Civilization-states and state failure

In general, civilization-states are too big to fail. (Perhaps the smallest nation-state that could be identified as a viable civilization-state is Iran, and there are those who would argue that Iran is a failed state — I would not make this argument.) Too big to fail civilization-states find themselves propped up by the international nation-state system, not unlike a puppet regime, but here the puppet is not a particular leader whom more powerful leaders want to keep in office, but a particular kind of state structure that more powerful nation-states want to keep intact. The catastrophic failure of a nation-state implies the possibility of the failure of the international nation-state system predicated upon the viability of the nation-state, and the breakdown of the nation-state system is an existential threat to all nation-states. This explains, in part, the semi-hysterical response on the part of elites drawn from the leadership of nation-states to the breakup of nation-states (which has happened repeatedly since the end of the Cold War, and has therefore provided ample opportunity for political hysteria of the most polished and authoritative kind).

There is, however, a relationship between failed states and failed civilizations: failed states are, at least in some cases, symptoms of failed civilizations. In more detail: there is a poorly defined relationship between state failure and civilization failure in regions where a tradition of civilization never coalesced into a civilization-state; there is a slightly more well-defined relationship between contemporary state-failure and civilization failure where a tradition of civilization did coalesce into a civilization-state. Thus if contemporary China or India were judged to be failed states (which is, needless to say, a judgment I would not make), then there would be reason to consider whether we could judge the civilizations of China and India to have failed.

But an incipient civilization-state, which initially fails to unify the geographical region of which it is the central political entity, fragments into multiple states, each of which aspires itself to be the civilization-state, and each of which lacks legitimacy in this role because too much constitutive of that civilization lies outside its borders. Thus if, for example, we were to judge, say, France of Germany as failed states, there would be very little reason to maintain that western civilization had failed, because western civilization has so many representative nation-states as the bearer of its traditions (or, at least, some subset of its traditions).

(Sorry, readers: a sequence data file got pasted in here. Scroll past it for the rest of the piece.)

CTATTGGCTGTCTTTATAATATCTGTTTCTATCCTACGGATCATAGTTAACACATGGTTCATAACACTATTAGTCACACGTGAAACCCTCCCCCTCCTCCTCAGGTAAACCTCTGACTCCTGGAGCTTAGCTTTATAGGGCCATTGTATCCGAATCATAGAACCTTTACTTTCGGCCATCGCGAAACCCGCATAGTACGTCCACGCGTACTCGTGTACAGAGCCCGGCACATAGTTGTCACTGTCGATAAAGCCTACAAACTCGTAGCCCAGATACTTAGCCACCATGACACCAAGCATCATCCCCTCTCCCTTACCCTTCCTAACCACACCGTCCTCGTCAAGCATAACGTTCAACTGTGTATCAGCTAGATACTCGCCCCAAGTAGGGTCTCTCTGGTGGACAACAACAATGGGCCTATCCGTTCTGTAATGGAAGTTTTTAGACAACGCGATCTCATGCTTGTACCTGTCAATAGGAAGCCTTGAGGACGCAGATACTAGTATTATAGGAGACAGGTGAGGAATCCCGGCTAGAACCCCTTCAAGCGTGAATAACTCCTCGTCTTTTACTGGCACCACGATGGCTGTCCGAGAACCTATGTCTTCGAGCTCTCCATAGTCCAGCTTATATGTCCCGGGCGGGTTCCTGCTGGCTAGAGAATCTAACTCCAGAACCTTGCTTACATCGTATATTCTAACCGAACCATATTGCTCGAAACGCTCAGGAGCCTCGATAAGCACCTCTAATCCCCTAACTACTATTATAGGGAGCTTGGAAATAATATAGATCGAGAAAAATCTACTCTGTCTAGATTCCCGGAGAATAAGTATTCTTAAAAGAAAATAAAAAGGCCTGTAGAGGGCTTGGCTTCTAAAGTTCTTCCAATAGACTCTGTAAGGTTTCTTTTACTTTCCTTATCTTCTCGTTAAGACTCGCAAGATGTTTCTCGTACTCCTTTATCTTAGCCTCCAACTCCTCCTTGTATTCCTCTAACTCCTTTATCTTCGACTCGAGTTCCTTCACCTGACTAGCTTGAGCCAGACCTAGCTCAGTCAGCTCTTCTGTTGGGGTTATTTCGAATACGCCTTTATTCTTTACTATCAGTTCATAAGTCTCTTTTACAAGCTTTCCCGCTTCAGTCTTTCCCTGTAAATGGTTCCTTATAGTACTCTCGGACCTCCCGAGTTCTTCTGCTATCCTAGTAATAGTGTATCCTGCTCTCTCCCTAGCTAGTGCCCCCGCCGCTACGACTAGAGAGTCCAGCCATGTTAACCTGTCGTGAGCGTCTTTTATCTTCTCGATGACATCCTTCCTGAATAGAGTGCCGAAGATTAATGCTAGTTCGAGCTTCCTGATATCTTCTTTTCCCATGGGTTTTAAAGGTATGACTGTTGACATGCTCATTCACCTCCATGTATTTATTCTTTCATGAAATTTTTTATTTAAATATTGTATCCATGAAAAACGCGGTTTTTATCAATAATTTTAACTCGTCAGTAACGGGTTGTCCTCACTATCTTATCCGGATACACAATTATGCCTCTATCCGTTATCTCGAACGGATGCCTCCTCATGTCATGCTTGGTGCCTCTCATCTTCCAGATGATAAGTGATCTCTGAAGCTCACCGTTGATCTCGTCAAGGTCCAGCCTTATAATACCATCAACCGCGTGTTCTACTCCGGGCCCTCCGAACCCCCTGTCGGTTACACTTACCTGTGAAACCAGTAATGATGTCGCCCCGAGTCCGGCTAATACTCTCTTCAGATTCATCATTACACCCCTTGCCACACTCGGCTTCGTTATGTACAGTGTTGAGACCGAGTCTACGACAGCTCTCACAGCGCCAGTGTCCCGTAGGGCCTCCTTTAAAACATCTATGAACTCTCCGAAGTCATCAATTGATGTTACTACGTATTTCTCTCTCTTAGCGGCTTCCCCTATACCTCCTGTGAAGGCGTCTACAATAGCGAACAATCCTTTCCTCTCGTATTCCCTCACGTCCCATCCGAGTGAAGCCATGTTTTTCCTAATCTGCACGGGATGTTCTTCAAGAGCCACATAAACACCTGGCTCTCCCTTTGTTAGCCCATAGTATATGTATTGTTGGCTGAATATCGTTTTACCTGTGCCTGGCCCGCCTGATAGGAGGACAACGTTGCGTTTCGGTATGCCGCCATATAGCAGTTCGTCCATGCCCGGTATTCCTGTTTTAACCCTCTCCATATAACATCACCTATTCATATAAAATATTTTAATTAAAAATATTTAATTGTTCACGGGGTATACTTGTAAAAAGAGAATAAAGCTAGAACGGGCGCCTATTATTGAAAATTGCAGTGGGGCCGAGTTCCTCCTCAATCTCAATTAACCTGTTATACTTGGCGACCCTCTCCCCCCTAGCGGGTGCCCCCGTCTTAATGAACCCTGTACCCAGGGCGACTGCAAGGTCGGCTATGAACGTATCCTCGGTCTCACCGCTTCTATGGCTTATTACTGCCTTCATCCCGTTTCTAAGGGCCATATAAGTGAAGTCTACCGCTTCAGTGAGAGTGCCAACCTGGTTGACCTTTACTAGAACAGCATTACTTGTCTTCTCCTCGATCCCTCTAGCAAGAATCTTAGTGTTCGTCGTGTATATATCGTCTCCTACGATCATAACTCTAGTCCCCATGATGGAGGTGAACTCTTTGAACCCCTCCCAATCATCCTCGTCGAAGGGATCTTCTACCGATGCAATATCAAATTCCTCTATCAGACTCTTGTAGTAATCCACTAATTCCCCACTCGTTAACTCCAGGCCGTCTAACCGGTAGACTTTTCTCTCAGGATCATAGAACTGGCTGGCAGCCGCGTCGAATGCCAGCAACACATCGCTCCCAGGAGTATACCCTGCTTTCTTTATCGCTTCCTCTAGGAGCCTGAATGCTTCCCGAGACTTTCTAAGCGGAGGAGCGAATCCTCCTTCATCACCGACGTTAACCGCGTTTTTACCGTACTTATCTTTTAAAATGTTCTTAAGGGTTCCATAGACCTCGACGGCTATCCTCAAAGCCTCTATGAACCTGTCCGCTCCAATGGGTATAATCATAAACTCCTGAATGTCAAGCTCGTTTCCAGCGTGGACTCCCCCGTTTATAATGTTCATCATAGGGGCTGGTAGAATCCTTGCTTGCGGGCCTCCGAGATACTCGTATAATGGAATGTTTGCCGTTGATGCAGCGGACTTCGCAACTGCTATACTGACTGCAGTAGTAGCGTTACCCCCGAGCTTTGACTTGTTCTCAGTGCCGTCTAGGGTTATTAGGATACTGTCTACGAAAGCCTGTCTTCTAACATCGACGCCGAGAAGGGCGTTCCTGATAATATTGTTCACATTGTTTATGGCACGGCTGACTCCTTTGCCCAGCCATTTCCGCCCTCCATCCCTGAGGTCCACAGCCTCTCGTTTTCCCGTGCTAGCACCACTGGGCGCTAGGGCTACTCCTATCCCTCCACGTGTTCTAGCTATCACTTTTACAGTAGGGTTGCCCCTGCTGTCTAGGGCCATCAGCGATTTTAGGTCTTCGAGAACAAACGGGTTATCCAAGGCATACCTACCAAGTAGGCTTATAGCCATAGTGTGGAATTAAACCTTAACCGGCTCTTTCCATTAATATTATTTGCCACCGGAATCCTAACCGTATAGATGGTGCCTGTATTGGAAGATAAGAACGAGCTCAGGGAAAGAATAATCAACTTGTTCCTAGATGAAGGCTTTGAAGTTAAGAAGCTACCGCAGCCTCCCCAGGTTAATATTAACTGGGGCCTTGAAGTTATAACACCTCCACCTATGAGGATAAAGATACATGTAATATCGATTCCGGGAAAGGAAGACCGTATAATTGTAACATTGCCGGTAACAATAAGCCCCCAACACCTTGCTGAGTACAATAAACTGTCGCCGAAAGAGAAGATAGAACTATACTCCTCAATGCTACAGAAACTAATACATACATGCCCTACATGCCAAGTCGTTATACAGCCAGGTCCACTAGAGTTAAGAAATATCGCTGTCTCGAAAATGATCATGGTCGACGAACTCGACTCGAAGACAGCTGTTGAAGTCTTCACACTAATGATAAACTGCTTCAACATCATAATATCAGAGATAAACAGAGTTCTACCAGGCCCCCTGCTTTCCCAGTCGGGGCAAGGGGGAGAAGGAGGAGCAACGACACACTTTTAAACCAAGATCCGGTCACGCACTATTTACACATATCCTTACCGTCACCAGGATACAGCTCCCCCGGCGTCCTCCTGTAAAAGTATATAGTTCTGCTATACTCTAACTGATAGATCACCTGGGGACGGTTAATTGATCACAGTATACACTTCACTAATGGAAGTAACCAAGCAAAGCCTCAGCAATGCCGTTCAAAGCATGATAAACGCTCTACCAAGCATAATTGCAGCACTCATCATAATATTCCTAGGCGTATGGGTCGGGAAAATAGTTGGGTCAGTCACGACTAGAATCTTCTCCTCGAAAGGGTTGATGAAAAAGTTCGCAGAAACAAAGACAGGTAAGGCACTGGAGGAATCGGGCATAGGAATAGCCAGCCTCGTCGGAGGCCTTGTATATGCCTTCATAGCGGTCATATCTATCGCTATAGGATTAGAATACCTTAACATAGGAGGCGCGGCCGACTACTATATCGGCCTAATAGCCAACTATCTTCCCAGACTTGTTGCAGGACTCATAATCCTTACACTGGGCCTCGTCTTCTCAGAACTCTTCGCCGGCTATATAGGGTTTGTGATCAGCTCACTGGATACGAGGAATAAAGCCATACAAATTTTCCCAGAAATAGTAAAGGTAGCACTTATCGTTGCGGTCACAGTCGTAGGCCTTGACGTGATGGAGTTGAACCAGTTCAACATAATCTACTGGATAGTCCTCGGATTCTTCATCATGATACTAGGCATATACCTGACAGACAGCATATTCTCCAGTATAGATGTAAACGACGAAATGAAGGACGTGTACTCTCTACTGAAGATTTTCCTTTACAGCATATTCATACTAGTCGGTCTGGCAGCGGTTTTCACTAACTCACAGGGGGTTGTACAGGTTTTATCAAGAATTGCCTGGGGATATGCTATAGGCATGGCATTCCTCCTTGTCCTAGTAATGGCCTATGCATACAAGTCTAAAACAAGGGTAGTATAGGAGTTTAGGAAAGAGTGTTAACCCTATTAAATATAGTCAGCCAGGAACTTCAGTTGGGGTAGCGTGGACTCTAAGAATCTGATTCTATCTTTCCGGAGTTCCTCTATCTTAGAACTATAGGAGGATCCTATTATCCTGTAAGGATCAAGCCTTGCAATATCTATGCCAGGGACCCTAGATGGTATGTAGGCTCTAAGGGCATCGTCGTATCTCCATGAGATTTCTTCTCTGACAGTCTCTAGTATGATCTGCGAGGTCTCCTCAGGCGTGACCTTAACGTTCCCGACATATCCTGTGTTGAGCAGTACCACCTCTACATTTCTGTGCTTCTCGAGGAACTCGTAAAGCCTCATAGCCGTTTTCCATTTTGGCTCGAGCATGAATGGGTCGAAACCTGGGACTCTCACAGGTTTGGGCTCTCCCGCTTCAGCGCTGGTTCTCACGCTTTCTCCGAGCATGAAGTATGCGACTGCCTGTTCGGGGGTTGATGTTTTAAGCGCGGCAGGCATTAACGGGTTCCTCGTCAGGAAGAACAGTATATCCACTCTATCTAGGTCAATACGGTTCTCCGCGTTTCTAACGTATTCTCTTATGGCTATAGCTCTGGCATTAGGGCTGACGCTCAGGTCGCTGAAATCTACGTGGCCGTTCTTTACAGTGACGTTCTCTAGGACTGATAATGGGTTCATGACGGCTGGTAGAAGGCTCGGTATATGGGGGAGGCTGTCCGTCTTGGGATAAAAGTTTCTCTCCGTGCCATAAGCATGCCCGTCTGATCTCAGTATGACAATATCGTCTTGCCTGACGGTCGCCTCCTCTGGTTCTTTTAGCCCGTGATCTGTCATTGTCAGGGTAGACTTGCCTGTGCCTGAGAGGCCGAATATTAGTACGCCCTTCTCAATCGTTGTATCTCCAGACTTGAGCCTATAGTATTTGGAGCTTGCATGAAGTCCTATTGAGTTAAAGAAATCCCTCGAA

The relationship between state failure and civilization failure is not robust because it admits of countless exceptions. A civilization that is productive of a sequence of failed states might be judged to be failed, but in another sense it could be considered successful merely in terms of fecundity: if a civilization continues to produce states, even if every such state fails, the tradition of civilization remains vital in some way. A tradition of civilization in this case may represent a particular perennial idea, something to which the human mind returns like a moth to a candle flame. Every implementation of the idea may prove disastrous, but the idea is as definitive of the human condition as civilization itself.

If a civilization-state can fail, this would represent the failure of the contemporary iteration of an ancient tradition of civilization. If it is controversial to identify some nation-states as failed, it is even more controversial to identify an entire civilization as failed. It is considered to be in bad form to compare civilizations and to rank any one as being better than any other. If we are ever going to get the point at which we can formulate a science of civilization, or, at very least, a theory of civilization, we will have to get past this proscription on the use of comparative concepts in the study of civilization.

In The Future Science of Civilizations I noted how Carnap distinguished classificatory, comparative, and quantitative conceptions as all playing a role in arriving at a scientific conception of a body of knowledge. Civilization, or the study of civilization, must pass through these stages of conceptual development, and in this process it must not allow itself to be threatened by its past errors if it is ever to make progress. As Foucault said, and as I have quoted many times, “A real science recognizes and accepts its own history without feeling attacked.”

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Writing the Declaration of Independence, 1776, by Jean Leon Gerome Ferris. Thomas Jefferson, John Adams, and Benjamin Franklin were named to a committee to prepare a declaration of independence. Jefferson (standing) did the actual writing because he was known as a good writer. Congress deleted Jefferson's most extravagant rhetoric and accusations. (Virginia Historical Society)

“Writing the Declaration of Independence, 1776, by Jean Leon Gerome Ferris. Thomas Jefferson, John Adams, and Benjamin Franklin were named to a committee to prepare a declaration of independence. Jefferson (standing) did the actual writing because he was known as a good writer. Congress deleted Jefferson’s most extravagant rhetoric and accusations.” (Virginia Historical Society)

On this, the 238th anniversary of the signing of the Declaration of Independence, I would like to recall what is perhaps the centerpiece of the document: a ringing affirmation of what would later, during the French Revolution, be called “The Rights of Man,” and how and why a people with “a decent respect to the opinions of mankind” should go about securing these rights: